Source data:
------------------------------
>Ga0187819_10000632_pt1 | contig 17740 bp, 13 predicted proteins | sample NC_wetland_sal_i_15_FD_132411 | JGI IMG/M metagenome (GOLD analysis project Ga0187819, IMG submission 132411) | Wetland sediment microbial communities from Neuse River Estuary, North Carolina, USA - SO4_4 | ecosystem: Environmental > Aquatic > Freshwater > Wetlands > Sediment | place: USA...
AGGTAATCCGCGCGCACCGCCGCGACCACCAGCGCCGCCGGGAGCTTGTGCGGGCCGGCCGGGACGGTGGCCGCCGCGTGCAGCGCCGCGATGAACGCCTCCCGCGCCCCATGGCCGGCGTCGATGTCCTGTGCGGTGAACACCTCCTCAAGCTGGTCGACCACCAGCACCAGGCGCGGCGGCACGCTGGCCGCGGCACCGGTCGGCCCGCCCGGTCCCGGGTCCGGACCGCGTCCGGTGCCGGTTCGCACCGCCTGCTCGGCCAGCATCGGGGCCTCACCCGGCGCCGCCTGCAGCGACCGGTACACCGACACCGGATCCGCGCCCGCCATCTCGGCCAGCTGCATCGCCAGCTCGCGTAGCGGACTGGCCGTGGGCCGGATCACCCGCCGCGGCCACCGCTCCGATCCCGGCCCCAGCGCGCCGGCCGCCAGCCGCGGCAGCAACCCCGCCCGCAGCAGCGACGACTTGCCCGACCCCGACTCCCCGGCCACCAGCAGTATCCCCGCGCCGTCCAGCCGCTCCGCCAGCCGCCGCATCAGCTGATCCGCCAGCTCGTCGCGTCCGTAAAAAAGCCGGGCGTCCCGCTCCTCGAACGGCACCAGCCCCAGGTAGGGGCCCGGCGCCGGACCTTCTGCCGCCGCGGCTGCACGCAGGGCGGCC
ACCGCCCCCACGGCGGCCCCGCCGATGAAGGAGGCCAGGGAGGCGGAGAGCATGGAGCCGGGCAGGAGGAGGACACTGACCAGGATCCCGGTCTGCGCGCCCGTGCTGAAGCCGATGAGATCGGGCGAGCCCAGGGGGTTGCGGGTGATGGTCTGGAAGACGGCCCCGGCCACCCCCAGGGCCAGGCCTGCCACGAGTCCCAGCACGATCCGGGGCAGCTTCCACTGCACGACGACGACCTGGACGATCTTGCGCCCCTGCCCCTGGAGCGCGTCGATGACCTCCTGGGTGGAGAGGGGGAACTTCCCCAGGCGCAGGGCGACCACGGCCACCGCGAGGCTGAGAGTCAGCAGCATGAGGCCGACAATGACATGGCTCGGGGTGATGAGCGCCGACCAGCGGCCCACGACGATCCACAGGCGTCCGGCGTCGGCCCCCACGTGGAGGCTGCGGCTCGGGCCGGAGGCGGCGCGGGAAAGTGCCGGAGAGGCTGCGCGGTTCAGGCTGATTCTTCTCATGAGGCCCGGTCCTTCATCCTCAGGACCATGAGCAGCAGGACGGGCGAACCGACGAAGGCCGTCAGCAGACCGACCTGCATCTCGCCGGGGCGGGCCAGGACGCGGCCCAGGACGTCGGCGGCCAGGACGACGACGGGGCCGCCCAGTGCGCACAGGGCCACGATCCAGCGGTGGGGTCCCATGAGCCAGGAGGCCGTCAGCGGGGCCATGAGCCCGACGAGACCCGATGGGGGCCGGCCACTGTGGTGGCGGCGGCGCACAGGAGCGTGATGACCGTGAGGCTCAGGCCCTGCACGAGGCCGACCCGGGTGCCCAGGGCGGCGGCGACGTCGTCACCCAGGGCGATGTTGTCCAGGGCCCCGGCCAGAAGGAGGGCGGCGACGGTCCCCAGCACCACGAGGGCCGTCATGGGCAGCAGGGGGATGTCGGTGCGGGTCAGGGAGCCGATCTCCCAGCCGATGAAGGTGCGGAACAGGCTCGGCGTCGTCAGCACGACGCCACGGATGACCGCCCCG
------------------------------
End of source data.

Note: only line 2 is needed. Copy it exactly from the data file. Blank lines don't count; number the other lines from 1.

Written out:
AGGTAATCCGCGCGCACCGCCGCGACCACCAGCGCCGCCGGGAGCTTGTGCGGGCCGGCCGGGACGGTGGCCGCCGCGTGCAGCGCCGCGATGAACGCCTCCCGCGCCCCATGGCCGGCGTCGATGTCCTGTGCGGTGAACACCTCCTCAAGCTGGTCGACCACCAGCACCAGGCGCGGCGGCACGCTGGCCGCGGCACCGGTCGGCCCGCCCGGTCCCGGGTCCGGACCGCGTCCGGTGCCGGTTCGCACCGCCTGCTCGGCCAGCATCGGGGCCTCACCCGGCGCCGCCTGCAGCGACCGGTACACCGACACCGGATCCGCGCCCGCCATCTCGGCCAGCTGCATCGCCAGCTCGCGTAGCGGACTGGCCGTGGGCCGGATCACCCGCCGCGGCCACCGCTCCGATCCCGGCCCCAGCGCGCCGGCCGCCAGCCGCGGCAGCAACCCCGCCCGCAGCAGCGACGACTTGCCCGACCCCGACTCCCCGGCCACCAGCAGTATCCCCGCGCCGTCCAGCCGCTCCGCCAGCCGCCGCATCAGCTGATCCGCCAGCTCGTCGCGTCCGTAAAAAAGCCGGGCGTCCCGCTCCTCGAACGGCACCAGCCCCAGGTAGGGGCCCGGCGCCGGACCTTCTGCCGCCGCGGCTGCACGCAGGGCGGCC